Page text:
Loving Vincent, a modern-day Van Gogh masterpiece

Almost a year ago, I was scrolling through my Twitter feed and came across the teaser trailer for “Loving Vincent.” I’m a huge fan of Vincent Van Gogh’s work, so when I saw the teaser trailer, I  was instantly captivated. I had been waiting for this movie to come out, so you can imagine my excitement when I finally bought my ticket.

“Loving Vincent” is a fully oil painted film. There were over 65,000 individual painted frames created and put together to tell the story of Vincent, played by Robert Gulaczyk.

The movie was set in France a year after Vincent’s death, focusing on a young man named Armand Roulin (played by Douglas Booth), the son of the Vincent’s postman and friend Joseph Roulin (Chris O’Dowd).

Armand begins his journey with a letter that was never sent: a letter written by Vincent before his death to send to his brother, Theo Van Gogh. Now, Armand had to deliver that letter.

Joseph (Chris O’Dowd) shows Vincent’s letter to Armand (Douglas Booth).

Armand then becomes obsessed with Vincent’s story and sets out to find out just who the tormented artist was.

Unfortunately, Armand was unable to deliver the letter, since Theo passed away six months after Vincent did. But this didn’t stop Armand from trying to solve the mystery behind why Vincent decided to take his life.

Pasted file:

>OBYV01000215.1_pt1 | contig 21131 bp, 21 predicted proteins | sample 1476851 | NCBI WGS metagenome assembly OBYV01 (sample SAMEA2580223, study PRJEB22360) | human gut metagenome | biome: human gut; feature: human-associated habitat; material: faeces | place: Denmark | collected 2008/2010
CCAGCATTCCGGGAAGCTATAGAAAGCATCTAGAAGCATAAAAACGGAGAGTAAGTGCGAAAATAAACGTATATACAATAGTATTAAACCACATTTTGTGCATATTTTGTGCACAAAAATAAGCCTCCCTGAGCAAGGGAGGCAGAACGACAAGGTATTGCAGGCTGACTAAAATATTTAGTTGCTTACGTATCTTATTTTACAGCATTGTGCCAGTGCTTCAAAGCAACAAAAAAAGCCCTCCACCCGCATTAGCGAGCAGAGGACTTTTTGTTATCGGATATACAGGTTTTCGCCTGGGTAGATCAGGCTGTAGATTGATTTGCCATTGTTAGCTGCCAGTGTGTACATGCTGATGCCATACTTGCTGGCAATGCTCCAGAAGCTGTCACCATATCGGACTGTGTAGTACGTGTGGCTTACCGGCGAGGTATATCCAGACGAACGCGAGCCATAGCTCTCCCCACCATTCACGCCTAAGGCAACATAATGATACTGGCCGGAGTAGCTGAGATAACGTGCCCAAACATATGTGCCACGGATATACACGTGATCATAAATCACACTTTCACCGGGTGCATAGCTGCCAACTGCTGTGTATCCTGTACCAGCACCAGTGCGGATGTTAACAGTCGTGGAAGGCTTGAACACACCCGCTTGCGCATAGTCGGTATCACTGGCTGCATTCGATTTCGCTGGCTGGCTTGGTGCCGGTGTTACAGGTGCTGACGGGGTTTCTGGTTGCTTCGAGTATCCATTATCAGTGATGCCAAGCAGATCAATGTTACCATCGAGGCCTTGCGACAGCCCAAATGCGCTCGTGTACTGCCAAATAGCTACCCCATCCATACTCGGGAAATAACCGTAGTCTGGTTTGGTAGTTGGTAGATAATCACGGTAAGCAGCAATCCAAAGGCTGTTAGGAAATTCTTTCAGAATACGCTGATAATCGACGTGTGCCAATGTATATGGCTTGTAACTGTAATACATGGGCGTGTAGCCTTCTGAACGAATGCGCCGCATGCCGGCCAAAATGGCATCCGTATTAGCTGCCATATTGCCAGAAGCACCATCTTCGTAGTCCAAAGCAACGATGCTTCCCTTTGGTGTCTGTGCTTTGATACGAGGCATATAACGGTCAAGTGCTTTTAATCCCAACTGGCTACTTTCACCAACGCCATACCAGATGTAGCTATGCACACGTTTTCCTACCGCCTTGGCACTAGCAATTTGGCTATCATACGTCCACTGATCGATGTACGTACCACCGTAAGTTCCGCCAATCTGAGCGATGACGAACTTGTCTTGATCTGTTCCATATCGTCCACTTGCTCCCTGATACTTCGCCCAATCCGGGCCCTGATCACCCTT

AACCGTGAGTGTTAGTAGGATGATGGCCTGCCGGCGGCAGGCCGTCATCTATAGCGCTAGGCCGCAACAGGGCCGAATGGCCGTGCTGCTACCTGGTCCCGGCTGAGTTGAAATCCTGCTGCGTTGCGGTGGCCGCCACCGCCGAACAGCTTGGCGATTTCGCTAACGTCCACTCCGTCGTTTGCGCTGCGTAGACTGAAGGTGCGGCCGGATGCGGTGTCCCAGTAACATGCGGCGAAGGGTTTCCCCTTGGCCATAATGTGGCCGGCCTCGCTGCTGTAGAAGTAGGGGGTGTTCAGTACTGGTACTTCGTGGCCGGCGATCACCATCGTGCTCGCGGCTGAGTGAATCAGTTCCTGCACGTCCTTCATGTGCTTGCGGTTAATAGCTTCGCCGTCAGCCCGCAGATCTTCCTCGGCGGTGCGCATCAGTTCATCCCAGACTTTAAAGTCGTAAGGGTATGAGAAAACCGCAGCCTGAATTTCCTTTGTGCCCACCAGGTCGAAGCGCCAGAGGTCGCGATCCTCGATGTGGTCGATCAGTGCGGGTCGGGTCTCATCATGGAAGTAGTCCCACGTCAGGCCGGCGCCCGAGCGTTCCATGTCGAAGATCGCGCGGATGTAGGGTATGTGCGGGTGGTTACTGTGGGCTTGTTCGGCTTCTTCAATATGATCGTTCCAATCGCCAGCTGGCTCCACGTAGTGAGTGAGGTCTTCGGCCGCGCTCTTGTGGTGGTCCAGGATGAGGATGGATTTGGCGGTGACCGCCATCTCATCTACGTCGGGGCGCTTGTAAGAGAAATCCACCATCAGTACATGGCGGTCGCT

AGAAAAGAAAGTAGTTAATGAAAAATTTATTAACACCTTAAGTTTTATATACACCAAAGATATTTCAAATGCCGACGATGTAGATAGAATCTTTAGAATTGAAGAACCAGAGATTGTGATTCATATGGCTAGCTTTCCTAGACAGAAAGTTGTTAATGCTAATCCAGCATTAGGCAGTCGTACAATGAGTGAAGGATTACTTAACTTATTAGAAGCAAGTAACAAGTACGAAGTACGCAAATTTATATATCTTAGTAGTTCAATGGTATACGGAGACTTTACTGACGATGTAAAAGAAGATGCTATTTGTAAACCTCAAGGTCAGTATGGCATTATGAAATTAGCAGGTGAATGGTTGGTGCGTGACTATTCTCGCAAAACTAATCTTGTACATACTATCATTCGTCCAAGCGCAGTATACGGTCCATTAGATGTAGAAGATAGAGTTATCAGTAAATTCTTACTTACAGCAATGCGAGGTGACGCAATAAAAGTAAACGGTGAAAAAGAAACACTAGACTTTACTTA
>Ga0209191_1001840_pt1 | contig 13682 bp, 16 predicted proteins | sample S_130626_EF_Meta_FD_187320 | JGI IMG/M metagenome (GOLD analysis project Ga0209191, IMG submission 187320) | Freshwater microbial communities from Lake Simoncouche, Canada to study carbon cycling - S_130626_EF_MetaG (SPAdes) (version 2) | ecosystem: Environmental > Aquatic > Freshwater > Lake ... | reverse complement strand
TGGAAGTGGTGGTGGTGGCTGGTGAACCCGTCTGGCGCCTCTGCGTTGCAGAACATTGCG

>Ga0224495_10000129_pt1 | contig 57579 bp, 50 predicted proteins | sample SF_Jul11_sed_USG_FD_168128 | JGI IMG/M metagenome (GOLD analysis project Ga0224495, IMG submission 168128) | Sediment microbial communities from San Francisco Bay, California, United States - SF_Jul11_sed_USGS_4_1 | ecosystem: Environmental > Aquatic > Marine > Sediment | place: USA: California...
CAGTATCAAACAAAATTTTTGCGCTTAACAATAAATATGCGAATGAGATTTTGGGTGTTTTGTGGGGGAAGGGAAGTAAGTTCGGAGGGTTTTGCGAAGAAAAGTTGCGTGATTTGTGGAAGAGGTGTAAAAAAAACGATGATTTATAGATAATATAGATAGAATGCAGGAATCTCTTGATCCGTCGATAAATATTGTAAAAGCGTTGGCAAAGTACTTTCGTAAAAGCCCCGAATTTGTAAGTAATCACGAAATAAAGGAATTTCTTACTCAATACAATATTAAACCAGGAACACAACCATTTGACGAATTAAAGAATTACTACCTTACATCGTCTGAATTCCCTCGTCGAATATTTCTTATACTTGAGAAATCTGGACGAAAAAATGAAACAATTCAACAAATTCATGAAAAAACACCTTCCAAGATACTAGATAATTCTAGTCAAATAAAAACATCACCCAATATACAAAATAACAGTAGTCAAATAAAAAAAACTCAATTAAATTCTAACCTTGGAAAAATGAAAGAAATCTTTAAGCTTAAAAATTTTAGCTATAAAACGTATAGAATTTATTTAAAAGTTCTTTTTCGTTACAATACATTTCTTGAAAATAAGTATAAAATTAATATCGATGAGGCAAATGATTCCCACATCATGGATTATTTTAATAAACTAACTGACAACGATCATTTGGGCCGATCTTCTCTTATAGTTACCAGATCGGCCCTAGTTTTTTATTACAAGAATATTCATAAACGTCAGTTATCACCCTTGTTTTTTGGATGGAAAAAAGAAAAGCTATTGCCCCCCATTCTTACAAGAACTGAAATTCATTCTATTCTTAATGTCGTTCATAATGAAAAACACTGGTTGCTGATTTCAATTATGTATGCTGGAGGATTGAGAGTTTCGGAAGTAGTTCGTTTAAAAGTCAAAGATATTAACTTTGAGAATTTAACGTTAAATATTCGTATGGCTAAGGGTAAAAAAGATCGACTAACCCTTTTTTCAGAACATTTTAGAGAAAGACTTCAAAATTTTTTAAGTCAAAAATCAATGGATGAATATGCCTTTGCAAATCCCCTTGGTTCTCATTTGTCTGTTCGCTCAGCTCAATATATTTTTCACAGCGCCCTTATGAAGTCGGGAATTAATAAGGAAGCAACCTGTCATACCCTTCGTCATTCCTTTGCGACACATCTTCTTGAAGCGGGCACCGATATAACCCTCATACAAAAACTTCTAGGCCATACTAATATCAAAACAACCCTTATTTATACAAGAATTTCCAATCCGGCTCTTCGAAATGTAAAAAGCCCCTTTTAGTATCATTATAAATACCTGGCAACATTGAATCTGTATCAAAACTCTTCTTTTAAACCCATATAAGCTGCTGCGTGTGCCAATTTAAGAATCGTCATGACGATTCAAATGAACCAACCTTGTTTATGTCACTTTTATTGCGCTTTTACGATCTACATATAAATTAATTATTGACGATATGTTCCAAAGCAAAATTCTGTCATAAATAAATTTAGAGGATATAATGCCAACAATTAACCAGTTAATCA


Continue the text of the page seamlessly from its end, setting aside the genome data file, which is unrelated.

The movie discussed a lot of controversial topics and theories about Vincent’s death, bringing up the question or whether or not Vincent’s death was a suicide or a murder. Armand struggled to solve the mystery, nothing anyone told Armand about Vincent’s reason for suicide was satisfactory.

A mimicked work of Vincent’s self portait. Played by Robert Gulaczyk.    Photo provided by Indiewire

Vincent was only seen in flashbacks, highlighting key events to complete the movie’s plot. Being able to see how the creators of the film captured Vincent’s feelings through his works was incredible to me. I felt the heartbreak, struggles and sadness of the artist’s life. The artwork clearly displayed the emotions of the characters which made me feel what they were feeling.

In one word, I would describe this movie as breathtaking. Vincent’s paintings were brought to life, telling each of their stories of him, and it was beautiful. Vincent’s remarkable and iconic works were incorporated throughout, and it warmed my heart to see his story being conveyed through his artistic style.

What I loved most about this movie was the uniqueness of the idea to paint Vincent’s story and feelings, mimicking what Vincent was trying to do in his lifetime. I heard that “Loving Vincent” was intended to be a short, seven-minute film, but I’m so glad they decided to make it into an entire film because I would not have been happy with only seven minutes of screen time.

Throughout this movie I thought about something Vincent said in his lifetime, “If I am worth something later, I am worth something now.” He is definitely worth something now, and this movie helped prove that.